You’re a Jerk
Sure you can catch bass on them all year but they really come into their own when the water gets cold and clear and the bass become more reserved and less inclined to chase down faster moving and more aggressive offerings.
Sure jerkbaits aren’t always the best option, but I’ve had many days when they’ve been the only thing that I’ve been able to catch fish on.
So let’s take a quick look at the how, why and where of how I do my jerkbait thing, and my go-to collection of jerkbait favs.
When the water gets cold, bass like us, feel it, and just like us, are less inclined to move fast or far. As a result you need to take you lure to them and tease them with it to get them to bite. Weedbeds, points, timber, and breaklines are perfect locations where this tease me approach works.
Now How Do We Do This?
The approach is straight word. Identify the strike zone (where the fish are likely to be holding) cast you lure past it, then work it down to the strike zone then pause it. On shallow running lures all it can take it a couple of small twitches of the lure to get the lure to the desired depth, while on deep jerkbaits winding the lure down before you start ripping it is the way to go.
How you then work the lure really depends on the lure itself. Some only need a delicate twitch with the rod tip to dart and move about, while others need a fairly aggressive rip to get it darting and jerking all over the place.
The mood of the fish and how they want the lure worked is the other important determinate. So as always listen to what the fish want.
The pause is the next piece to the puzzle and in many instances is the key to success when jerkbaiting. Some times the pause only needs to be short while other times they have to be painfully long before the fish will take the bait. So once again listen to the fish and experiment until you find what works.
Spin tackle offers greater flexibility and less limitations than baitcasters. A fast tapered, light to medium rated rod, no longer than 6’8” is ideal. Any longer than this and you’ll have too much length to wield around when twitching and ripping your lure.
Line choice, PE, fluro or mono are all options. Personally I favour PE with an 8lb fluro leader for reduced stretch and more direct contact with lure, especially when using small lures and ones that require a delicate touch to get them working at their best.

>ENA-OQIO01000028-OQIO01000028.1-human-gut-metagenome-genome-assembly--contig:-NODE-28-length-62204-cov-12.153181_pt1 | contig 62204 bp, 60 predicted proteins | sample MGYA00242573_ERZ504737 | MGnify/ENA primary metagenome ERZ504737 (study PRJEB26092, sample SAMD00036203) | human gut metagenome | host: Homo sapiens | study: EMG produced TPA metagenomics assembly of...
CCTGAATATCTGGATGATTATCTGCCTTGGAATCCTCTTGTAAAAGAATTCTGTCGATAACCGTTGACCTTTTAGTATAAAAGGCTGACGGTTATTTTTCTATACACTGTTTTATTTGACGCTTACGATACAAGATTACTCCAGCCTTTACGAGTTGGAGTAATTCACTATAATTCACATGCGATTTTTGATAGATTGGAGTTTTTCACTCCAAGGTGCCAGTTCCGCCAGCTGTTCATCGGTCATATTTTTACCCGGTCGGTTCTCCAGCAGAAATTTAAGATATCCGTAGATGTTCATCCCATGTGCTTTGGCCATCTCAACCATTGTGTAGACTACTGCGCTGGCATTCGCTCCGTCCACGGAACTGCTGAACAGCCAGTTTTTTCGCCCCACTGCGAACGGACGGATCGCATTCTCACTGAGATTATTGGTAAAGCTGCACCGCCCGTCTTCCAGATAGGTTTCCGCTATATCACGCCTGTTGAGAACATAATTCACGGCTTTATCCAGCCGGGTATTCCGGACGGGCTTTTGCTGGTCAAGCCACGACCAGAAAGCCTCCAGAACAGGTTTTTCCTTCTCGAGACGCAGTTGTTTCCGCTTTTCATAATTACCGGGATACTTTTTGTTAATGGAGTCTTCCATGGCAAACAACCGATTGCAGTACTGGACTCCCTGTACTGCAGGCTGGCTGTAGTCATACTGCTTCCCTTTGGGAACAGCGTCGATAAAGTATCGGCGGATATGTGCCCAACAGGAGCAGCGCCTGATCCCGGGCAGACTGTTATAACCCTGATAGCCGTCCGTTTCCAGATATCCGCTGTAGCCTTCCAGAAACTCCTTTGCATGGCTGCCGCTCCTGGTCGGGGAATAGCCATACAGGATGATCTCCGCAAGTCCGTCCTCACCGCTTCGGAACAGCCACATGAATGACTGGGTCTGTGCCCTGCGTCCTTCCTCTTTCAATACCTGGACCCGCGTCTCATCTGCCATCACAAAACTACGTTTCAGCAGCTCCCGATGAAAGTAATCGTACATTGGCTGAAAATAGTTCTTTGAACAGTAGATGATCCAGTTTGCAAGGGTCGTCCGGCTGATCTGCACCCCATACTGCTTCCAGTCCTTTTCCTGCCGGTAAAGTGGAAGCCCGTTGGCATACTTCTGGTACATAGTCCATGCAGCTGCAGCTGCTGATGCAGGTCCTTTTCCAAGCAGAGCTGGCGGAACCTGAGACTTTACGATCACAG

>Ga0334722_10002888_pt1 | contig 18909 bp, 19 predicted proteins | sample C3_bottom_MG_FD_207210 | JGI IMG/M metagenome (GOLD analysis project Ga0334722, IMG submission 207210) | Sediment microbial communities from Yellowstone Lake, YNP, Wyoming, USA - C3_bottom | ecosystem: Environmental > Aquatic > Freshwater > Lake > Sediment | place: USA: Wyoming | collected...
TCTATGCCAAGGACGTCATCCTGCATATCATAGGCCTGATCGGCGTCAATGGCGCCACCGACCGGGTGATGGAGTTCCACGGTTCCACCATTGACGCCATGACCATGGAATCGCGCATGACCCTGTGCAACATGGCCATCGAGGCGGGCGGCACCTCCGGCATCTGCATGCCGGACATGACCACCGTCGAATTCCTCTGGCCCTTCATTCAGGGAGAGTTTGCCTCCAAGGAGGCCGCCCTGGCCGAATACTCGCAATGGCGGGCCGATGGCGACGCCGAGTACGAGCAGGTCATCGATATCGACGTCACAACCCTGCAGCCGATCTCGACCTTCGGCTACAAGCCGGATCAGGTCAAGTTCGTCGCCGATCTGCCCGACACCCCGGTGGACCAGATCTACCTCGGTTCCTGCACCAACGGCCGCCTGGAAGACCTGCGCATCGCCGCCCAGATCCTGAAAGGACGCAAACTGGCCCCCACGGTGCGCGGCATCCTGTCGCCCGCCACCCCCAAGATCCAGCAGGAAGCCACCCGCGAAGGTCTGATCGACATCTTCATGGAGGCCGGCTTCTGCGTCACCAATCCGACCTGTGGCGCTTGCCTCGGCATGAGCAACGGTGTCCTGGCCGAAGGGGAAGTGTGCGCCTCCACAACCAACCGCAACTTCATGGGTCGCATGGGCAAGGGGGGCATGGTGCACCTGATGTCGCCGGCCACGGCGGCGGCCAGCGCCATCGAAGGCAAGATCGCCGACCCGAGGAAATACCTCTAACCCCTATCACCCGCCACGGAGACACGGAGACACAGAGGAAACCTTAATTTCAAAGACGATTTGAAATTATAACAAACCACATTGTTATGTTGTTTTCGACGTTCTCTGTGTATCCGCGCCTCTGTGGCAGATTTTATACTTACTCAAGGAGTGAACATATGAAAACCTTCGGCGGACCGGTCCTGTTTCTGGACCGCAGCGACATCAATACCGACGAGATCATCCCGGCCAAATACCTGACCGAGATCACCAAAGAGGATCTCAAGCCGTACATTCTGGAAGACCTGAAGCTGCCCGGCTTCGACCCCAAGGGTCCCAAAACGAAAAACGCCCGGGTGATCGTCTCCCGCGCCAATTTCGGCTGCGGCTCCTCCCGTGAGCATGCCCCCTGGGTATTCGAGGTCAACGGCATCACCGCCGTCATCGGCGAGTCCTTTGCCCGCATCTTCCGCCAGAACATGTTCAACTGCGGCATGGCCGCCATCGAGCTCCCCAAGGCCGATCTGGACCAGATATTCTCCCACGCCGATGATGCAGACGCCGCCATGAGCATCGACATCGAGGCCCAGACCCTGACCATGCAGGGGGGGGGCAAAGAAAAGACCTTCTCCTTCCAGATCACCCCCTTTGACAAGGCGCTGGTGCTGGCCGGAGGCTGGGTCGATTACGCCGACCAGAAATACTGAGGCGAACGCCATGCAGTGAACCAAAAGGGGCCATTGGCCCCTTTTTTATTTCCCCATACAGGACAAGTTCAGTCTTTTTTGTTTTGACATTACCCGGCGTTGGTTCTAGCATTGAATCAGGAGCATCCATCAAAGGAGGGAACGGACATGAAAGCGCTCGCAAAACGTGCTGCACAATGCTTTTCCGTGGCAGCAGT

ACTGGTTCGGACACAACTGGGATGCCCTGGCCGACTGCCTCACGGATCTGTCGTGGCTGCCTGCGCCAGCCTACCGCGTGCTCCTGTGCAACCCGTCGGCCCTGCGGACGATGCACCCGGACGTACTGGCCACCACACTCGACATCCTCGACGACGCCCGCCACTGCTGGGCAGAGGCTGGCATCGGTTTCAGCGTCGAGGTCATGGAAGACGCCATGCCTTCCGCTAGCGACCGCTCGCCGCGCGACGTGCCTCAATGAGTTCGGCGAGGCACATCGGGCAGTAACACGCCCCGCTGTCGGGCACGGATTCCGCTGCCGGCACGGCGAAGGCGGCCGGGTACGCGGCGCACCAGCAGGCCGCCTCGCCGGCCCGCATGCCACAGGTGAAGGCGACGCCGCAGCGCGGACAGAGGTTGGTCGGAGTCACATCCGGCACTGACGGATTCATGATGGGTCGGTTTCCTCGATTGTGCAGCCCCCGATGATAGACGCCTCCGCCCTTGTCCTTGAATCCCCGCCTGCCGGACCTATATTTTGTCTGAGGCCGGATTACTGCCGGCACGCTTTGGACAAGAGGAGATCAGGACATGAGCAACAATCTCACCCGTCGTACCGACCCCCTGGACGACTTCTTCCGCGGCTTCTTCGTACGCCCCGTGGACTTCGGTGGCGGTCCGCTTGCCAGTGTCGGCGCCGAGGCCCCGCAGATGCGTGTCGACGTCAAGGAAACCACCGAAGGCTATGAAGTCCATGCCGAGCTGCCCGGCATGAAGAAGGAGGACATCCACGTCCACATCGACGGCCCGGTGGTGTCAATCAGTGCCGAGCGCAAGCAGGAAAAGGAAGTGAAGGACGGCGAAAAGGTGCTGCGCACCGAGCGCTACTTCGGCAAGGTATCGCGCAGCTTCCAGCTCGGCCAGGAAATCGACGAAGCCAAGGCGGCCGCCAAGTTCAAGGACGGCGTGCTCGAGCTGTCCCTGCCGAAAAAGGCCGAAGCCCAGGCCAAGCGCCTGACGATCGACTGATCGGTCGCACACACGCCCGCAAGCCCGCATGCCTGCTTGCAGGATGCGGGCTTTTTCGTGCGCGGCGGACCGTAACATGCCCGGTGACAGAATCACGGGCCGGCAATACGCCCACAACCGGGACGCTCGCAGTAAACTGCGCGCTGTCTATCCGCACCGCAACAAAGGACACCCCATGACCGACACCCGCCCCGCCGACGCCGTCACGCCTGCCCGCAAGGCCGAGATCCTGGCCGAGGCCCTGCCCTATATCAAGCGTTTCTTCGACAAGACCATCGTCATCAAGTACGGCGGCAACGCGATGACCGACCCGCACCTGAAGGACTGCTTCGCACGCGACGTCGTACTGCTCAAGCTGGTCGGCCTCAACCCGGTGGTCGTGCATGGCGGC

The Lure of the Lure
I have a selection of favourites that vary in many ways, but they have all have two things in common. They all suspend, and they all standout in the water. Colours are bright like a neon light or chrome that flashes and gets the fish’s attention.
In most cases jerkbaits work because the fish sees the lure darting and dancing. And in clear water they can see the lure from quite a distance, so the brighter the lure is the easier it is for them to spot it, then eat it.
Clown and matt tiger are my two favourite colours, along with an old Rapala colour that was white with orange stripes.
Being brightly coloured also means that in many cases (more so on shallows than deeps) you can watch the lure during the retrieve, and also when it gets eaten.
Here’s my roll call of jerkbait starters for a bassing session and their strong points:
Jerkbait Favs photo, going clockwise from the top right lure.
- Jackall Squirrel 61- one of the most reliable jerkbaits to choose, this smallest of the Squirrels (61, 76, DD67, DD79, & Super DD79) is dynamite around shallow weeds. One of the standout finesse baits to tie on.
- Evergreen Super Sledge- rattle free and dives to around 6 feet, if you want subtlety try one of these.
- Megabass Live-X Margay Stepcat- darts and zags through the water with minimal effort, the Stepcat is hard to beat when you want a small lure that’s aggressive in the water.
- Jackall Squad Minnow 65- my favourite over the last couple of years, the Squad Minnow casts like a bullet, rips and darts all the time without blowing out on the retrieve, and in the mat tiger colour the bass line up to eat them.
- Imakatsu Riprizer 60- bought on a whim a few years ago, the Riprizer impressed on its first swim and has been a favourite finesse favourite ever since. This colour in particular with the silver insert stands out in the water like a neon sign.
- Jackall Colt Minnow 80SP- a big bait for the shallows, the Colt Minnow is the one to pick when it’s overcast and the big bass are right up in the shallows. Oh yeah it casts like a bullet as well.
- Lucky Craft Flash Minnow 80SP- fits the same bill as the Colt Minnow, albeit with a touch more finesse.
- Daiwa Double Clutch 75SP- was and still remains a great bass jerkbait before it became famous on the BREAM trail. Silent but deadly.
- Rapala X Rap- bigger profile bait, rips hard, always works and comes in some great colours. The HH in particular stands out in dark clear water.
- Rapala Husky Jerk- the old school favourite, bass still loves these, and I think they always will. Great for twitching in the one spot with minimal rod work.
If I could order a perfect day to go jerkbaiting this is how it would roll.
A cold, heavily overcast June day in southeast Queensland, air temperature 17 degrees, and gin clear water that’s between 15-20 degrees. Water level has recently risen and has left flooded bottle brushes on the edges, and is complemented by weed beds and water lilies in bays and on points and flats that feature clear pockets and channels scattered throughout. The hot-spots to hit include:
- The long unbroken weed and lily edges (use lures that cast a long way and parallel it along the edge)
- Weed pockets (use a twitch bait rather than a rip bait)
- Standing timber tight to the edge (use a quick diving lure that will get down to where the fish are)
- Flooded deep point (use a deep diving rip bait)